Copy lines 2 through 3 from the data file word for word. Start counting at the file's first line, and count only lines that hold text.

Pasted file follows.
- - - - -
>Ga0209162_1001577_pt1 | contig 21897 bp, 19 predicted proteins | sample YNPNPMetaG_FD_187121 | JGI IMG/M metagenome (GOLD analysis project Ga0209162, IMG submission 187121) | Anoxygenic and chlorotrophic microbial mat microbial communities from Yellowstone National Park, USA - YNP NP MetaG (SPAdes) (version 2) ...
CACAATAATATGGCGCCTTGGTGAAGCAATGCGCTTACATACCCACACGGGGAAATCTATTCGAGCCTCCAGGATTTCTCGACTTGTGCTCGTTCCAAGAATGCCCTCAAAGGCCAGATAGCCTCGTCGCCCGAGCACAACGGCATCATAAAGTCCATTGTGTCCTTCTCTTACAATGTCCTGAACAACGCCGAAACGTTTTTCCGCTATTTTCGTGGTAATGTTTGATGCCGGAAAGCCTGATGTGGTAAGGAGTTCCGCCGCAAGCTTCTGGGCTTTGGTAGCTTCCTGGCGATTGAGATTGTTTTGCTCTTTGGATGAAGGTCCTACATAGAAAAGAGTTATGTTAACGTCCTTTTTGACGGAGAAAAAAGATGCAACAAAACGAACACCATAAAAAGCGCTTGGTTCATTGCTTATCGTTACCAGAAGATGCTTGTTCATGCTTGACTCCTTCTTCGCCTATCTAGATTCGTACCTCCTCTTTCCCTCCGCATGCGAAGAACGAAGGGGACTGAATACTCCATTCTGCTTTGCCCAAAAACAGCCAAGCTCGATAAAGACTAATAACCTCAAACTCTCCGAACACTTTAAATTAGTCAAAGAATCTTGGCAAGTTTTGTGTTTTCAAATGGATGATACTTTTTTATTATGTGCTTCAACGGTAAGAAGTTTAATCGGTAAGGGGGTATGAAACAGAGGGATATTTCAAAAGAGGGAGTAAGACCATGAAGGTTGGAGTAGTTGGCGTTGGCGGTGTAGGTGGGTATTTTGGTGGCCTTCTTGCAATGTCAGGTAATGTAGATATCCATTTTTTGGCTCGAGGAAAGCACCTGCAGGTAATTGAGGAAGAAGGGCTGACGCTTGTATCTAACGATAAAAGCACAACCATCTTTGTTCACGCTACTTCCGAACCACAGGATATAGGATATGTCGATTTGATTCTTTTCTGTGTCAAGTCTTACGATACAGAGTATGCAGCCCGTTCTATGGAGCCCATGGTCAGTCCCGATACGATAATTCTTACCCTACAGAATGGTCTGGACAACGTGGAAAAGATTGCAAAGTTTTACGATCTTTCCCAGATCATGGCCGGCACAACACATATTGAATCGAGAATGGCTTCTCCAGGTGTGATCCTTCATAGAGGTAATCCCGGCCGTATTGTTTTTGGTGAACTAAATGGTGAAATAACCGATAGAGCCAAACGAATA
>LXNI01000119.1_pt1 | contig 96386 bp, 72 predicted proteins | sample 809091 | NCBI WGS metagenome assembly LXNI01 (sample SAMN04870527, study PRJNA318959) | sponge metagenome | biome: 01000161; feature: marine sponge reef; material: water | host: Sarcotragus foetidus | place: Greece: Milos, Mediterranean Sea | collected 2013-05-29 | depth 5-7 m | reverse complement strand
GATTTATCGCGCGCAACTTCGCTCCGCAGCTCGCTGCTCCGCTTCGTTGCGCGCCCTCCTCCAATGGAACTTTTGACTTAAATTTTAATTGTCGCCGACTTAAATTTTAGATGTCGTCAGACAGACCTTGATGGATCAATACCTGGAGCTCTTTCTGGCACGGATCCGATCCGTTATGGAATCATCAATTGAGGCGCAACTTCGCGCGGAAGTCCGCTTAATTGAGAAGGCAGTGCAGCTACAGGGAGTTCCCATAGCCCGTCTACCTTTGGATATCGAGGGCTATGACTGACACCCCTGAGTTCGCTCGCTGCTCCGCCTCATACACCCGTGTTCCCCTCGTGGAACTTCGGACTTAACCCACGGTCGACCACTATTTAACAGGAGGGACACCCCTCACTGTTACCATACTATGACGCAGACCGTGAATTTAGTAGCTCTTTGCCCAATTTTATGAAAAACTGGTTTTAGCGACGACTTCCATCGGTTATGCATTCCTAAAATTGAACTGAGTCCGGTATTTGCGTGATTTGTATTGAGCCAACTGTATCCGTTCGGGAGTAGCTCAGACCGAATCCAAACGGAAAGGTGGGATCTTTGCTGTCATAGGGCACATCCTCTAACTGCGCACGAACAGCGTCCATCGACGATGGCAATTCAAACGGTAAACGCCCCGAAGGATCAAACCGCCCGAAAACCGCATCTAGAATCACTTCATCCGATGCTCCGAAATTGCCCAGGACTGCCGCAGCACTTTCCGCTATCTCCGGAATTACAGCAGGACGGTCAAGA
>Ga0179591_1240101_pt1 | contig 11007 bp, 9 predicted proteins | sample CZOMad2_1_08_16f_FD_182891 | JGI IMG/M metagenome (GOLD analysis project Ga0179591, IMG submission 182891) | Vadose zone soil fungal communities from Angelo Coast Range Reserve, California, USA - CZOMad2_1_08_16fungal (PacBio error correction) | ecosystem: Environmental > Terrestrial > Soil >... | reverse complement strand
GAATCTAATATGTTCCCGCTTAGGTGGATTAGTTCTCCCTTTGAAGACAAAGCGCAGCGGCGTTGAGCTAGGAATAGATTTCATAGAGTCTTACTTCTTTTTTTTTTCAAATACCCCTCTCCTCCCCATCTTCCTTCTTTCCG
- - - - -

CACAATAATATGGCGCCTTGGTGAAGCAATGCGCTTACATACCCACACGGGGAAATCTATTCGAGCCTCCAGGATTTCTCGACTTGTGCTCGTTCCAAGAATGCCCTCAAAGGCCAGATAGCCTCGTCGCCCGAGCACAACGGCATCATAAAGTCCATTGTGTCCTTCTCTTACAATGTCCTGAACAACGCCGAAACGTTTTTCCGCTATTTTCGTGGTAATGTTTGATGCCGGAAAGCCTGATGTGGTAAGGAGTTCCGCCGCAAGCTTCTGGGCTTTGGTAGCTTCCTGGCGATTGAGATTGTTTTGCTCTTTGGATGAAGGTCCTACATAGAAAAGAGTTATGTTAACGTCCTTTTTGACGGAGAAAAAAGATGCAACAAAACGAACACCATAAAAAGCGCTTGGTTCATTGCTTATCGTTACCAGAAGATGCTTGTTCATGCTTGACTCCTTCTTCGCCTATCTAGATTCGTACCTCCTCTTTCCCTCCGCATGCGAAGAACGAAGGGGACTGAATACTCCATTCTGCTTTGCCCAAAAACAGCCAAGCTCGATAAAGACTAATAACCTCAAACTCTCCGAACACTTTAAATTAGTCAAAGAATCTTGGCAAGTTTTGTGTTTTCAAATGGATGATACTTTTTTATTATGTGCTTCAACGGTAAGAAGTTTAATCGGTAAGGGGGTATGAAACAGAGGGATATTTCAAAAGAGGGAGTAAGACCATGAAGGTTGGAGTAGTTGGCGTTGGCGGTGTAGGTGGGTATTTTGGTGGCCTTCTTGCAATGTCAGGTAATGTAGATATCCATTTTTTGGCTCGAGGAAAGCACCTGCAGGTAATTGAGGAAGAAGGGCTGACGCTTGTATCTAACGATAAAAGCACAACCATCTTTGTTCACGCTACTTCCGAACCACAGGATATAGGATATGTCGATTTGATTCTTTTCTGTGTCAAGTCTTACGATACAGAGTATGCAGCCCGTTCTATGGAGCCCATGGTCAGTCCCGATACGATAATTCTTACCCTACAGAATGGTCTGGACAACGTGGAAAAGATTGCAAAGTTTTACGATCTTTCCCAGATCATGGCCGGCACAACACATATTGAATCGAGAATGGCTTCTCCAGGTGTGATCCTTCATAGAGGTAATCCCGGCCGTATTGTTTTTGGTGAACTAAATGGTGAAATAACCGATAGAGCCAAACGAATA
>LXNI01000119.1_pt1 | contig 96386 bp, 72 predicted proteins | sample 809091 | NCBI WGS metagenome assembly LXNI01 (sample SAMN04870527, study PRJNA318959) | sponge metagenome | biome: 01000161; feature: marine sponge reef; material: water | host: Sarcotragus foetidus | place: Greece: Milos, Mediterranean Sea | collected 2013-05-29 | depth 5-7 m | reverse complement strand